Thursday, November 8, 2012

The Monkey Talks

We had a real treat last night, courtesy of The Silent Treatment at Cinefamily, with a presentation of the extremely rare and deliciously unusual The Monkey Talks [1927]. In 15 of those action-packed early Hollywood years, director Raoul Walsh had already appeared in over 30 shorts and features, and helmed over 50, and if ever there was a no-nonsense director it was he. There’s not a moment of slack in this one’s 60-minute running time (and, quite unapologetically, not a great deal of characterization either), and so much eyebrow-raising to jaw-dropping incident that it’s tempting simply to list all the crazy things that take place.

The talking monkey is Jocko, in reality disguised tumbler Fano (Jacques Lerner). A love triangle develops between Fano, his “trainer” Pierre (Don Alvarado), a suavely mustachioed Chevalier de France and WWI Flying Ace cast out by his family for love of a circus girl (“the usual reason”), and flirty Olivette (Olive Borden ), the Princess of the Slack Wire, who gets to flash lots of luscious leg. Fano was Pierre’s batman in the war and their bond is tight, so each suffers nobly on the other’s behalf to keep the secret of their great success on the Paris stage from her. The only others in on the scam are their compadres from the days of impoverishment, Papa Jules (August Tollaire), who’s basically just an old guy with a fancy French fork, and Lorenzo (Raymond Hitchcock), whose mountebank antics provide frequent amusement.

The monkey’s the thing though. Lerner had developed the role on the Paris stage, and gives a terrific physical performance (if never quite convincingly convincing), flutters his eyelids pitifully at Olivette, and fully exploits the bathos of the finale. The situations between the woman and the monkey she doesn’t know is a lovelorn man are kind of mind-boggling without ever approaching prurience, although she definitely considers it for a moment.. The impressive (albeit again never actually convincing) monkey make-up was the work of Jack P. Pierce, renowned for his subsequent horror designs for Universal (Dracula, Frankenstein, et al), and he gets to do it twice, as some dastardly rivals plot to replace Jocko with a chimp who looks exactly like him (thus, another small actor in a suit – imagine if they got into a fight!). Luckily for them, Fano takes his breakfast dressed in the full outfit, even in the group’s private apartments; the switch leads to a fantastic tussle in Olivette’s disheveled dressing room, and a decidedly proto-Kong climax on the atmospheric roofs of Paris (the handsome lion also gets his day, to the cheers of the audience).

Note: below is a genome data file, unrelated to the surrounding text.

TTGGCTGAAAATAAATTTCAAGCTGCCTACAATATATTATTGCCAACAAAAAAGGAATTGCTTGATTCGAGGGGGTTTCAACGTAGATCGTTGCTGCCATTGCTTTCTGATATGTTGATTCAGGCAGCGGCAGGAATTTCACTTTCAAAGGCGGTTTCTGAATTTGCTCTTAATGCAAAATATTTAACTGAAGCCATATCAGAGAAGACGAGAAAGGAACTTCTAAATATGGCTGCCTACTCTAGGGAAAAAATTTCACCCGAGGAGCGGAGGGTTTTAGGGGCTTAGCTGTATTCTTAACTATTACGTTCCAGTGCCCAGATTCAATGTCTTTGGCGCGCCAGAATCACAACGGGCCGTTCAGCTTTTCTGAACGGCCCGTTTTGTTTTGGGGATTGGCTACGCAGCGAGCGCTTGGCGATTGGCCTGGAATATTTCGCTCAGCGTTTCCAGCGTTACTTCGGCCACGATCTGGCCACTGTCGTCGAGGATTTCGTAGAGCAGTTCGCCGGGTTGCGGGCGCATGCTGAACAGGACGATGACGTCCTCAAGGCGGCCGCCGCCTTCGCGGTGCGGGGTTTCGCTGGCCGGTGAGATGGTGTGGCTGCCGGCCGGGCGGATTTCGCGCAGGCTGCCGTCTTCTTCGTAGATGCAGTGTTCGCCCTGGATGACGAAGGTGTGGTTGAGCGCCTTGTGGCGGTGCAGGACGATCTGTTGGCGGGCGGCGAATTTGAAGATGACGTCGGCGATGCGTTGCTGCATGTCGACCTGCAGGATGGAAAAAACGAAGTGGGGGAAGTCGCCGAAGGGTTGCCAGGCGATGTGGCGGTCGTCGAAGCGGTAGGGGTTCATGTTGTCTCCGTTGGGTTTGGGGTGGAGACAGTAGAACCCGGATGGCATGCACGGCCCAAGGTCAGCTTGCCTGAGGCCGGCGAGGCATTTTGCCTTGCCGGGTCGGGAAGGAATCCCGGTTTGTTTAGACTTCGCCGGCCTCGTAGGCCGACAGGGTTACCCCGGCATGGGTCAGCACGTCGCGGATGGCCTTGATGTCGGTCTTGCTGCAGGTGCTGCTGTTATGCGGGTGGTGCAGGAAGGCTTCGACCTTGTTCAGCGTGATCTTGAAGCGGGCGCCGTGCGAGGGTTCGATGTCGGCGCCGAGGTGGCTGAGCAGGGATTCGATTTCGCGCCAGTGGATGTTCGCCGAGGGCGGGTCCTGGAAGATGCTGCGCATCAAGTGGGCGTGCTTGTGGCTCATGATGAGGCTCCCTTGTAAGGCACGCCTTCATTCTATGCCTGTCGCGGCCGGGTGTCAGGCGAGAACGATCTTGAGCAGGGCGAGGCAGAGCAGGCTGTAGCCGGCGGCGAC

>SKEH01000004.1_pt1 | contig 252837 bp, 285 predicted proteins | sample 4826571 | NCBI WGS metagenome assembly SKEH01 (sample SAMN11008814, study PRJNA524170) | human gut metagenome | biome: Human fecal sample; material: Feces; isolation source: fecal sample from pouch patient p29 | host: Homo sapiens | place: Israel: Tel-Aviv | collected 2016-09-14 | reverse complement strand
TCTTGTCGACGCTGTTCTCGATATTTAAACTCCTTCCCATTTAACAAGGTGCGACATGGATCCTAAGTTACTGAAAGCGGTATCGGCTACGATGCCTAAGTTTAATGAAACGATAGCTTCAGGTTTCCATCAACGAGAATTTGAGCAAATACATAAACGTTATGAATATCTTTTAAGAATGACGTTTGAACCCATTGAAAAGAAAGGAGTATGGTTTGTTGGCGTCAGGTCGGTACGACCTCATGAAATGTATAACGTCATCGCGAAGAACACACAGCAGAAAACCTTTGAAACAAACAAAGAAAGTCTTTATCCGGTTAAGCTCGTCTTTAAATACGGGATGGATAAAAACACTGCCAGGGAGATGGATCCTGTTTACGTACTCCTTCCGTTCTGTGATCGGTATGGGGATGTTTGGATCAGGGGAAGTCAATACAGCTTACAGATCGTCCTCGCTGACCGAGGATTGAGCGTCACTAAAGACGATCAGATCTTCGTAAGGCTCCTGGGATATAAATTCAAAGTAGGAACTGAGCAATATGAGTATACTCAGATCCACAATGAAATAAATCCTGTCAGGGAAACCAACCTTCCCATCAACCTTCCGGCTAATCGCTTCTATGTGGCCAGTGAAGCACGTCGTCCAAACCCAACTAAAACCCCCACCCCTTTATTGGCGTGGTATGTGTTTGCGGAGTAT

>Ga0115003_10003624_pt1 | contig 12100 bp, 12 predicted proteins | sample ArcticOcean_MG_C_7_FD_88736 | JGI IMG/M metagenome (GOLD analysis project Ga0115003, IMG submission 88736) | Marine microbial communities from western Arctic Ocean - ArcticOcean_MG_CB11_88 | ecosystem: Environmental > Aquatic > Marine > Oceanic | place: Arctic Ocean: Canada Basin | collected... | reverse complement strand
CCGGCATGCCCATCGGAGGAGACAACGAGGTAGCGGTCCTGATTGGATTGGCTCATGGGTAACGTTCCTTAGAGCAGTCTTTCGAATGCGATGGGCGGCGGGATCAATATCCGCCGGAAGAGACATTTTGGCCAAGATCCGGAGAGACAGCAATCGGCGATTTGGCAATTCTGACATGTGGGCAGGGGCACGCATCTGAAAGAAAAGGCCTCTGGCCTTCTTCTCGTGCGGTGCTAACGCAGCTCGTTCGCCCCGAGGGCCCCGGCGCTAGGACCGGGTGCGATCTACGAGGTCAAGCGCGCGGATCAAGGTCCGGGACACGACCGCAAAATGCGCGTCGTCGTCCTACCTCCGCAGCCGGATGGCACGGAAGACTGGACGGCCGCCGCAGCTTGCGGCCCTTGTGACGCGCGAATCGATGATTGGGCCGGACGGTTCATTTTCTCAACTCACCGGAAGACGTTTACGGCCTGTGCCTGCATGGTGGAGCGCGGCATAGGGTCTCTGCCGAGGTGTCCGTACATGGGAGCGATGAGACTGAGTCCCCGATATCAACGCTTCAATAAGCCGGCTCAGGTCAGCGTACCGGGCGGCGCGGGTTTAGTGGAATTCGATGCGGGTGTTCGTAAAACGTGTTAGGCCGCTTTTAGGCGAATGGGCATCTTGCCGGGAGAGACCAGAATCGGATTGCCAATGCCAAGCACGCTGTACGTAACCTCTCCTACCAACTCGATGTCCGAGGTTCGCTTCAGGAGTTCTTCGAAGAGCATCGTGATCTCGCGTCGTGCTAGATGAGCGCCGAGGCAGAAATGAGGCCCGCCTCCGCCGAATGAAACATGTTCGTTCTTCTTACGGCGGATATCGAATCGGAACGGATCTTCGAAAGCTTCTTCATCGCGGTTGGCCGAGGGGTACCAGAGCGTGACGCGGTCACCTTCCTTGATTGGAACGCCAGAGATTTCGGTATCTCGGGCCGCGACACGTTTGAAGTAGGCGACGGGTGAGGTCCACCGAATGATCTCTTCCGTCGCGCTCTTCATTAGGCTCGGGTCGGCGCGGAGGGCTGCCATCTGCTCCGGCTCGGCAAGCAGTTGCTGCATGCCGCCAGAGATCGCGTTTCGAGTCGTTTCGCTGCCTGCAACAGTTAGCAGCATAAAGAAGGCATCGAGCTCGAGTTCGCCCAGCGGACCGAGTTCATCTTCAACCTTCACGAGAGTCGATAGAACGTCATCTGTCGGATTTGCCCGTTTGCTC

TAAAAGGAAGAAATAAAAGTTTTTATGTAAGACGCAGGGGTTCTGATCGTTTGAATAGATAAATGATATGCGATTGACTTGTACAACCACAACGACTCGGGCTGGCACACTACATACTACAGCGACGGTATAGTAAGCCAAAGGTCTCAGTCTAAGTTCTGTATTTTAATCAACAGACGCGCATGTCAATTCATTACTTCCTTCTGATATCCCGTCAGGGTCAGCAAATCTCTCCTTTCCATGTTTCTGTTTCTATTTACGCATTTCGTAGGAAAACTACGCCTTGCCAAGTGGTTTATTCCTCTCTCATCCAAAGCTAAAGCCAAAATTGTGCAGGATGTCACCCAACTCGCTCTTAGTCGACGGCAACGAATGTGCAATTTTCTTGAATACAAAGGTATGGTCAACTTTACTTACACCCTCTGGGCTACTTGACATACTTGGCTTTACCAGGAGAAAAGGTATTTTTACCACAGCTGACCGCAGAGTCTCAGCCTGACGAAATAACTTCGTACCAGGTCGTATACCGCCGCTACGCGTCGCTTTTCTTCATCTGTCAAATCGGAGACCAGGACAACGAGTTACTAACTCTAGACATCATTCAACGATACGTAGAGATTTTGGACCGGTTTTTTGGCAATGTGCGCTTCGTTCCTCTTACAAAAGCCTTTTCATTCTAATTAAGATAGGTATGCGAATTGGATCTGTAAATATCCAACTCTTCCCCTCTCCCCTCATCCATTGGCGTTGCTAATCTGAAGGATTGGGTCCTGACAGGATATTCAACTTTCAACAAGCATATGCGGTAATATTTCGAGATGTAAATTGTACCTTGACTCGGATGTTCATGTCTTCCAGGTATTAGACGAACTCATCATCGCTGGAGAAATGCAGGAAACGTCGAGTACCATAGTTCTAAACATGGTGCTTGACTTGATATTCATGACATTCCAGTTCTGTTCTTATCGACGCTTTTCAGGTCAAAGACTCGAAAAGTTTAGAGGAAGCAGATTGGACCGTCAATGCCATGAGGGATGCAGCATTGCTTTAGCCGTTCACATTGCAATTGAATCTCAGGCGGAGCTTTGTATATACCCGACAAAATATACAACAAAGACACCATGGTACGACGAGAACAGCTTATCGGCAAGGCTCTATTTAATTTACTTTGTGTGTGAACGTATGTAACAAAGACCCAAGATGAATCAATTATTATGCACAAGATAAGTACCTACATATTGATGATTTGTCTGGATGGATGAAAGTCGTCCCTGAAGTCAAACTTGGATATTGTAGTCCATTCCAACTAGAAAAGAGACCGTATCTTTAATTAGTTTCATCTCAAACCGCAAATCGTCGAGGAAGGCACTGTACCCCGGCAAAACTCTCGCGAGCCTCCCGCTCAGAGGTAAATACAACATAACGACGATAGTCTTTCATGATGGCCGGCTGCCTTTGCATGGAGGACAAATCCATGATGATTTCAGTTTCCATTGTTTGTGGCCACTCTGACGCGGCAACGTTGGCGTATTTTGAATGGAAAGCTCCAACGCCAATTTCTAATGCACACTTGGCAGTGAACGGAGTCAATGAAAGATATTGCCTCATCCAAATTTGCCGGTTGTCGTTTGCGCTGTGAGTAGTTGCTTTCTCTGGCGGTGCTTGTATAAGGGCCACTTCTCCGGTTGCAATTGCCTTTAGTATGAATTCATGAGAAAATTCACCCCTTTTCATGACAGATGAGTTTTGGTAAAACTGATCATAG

This was not really a handsomely mounted production: circus and stage background colour is almost non-existent, but the shabby provincial travelling show at the start is appropriately threadbare (check the men’s weird fringed diaper-shorts), and the world of the Paris stage is good and glittery (the felonious female has her hair bizarrely done like jellyfish tentacles). Photographically, there’s a splendid vertical travelling up several storeys of staircase, and a truly beautiful, and appropriate, light gag at the end. One must swallow numerous implausibilities in the onrush of incident, and there is a decidedly odd section near the start where the gang decide on their scam and leave in a series of medium shots; we then jump backwards a few seconds and the same sequence of resolution and departure is replayed in a single long shot. But there’s so much fun to be had that the wonky bits a re quickly passed over, and forgivable for the sake of the film’s lurid implications and cavalcade of bizarre sights – anyone who’s a sucker for a smoking monkey will be well-satisfied.

The print is in a parlous state, and it’s the only one left. This may not match the standard of Chaney’s physical transformations or Browning’s circus movies, but it’s still an urgent candidate for restoration for many reasons – add to directing, make-up, subject, and overall weirdness the fact that Fox silents in general are comparatively scarce – and not least because it is highly enjoyable.

d Raoul Walsh p William Fox sc L. G. (Gordon) Rigby ph L. William O'Connell cast Jacques Lerner, Olive Borden, Don Alvarado, Raymond Hitchcock, August Tollaire, Jane Winton, Malcolm Waite, Ted McNamara
(1927, USA, 5,500 feet [60m], b/w)
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Anonymous Le Roland said...

"imagine if they got into a fight!"


November 12, 2012 at 1:50 AM  

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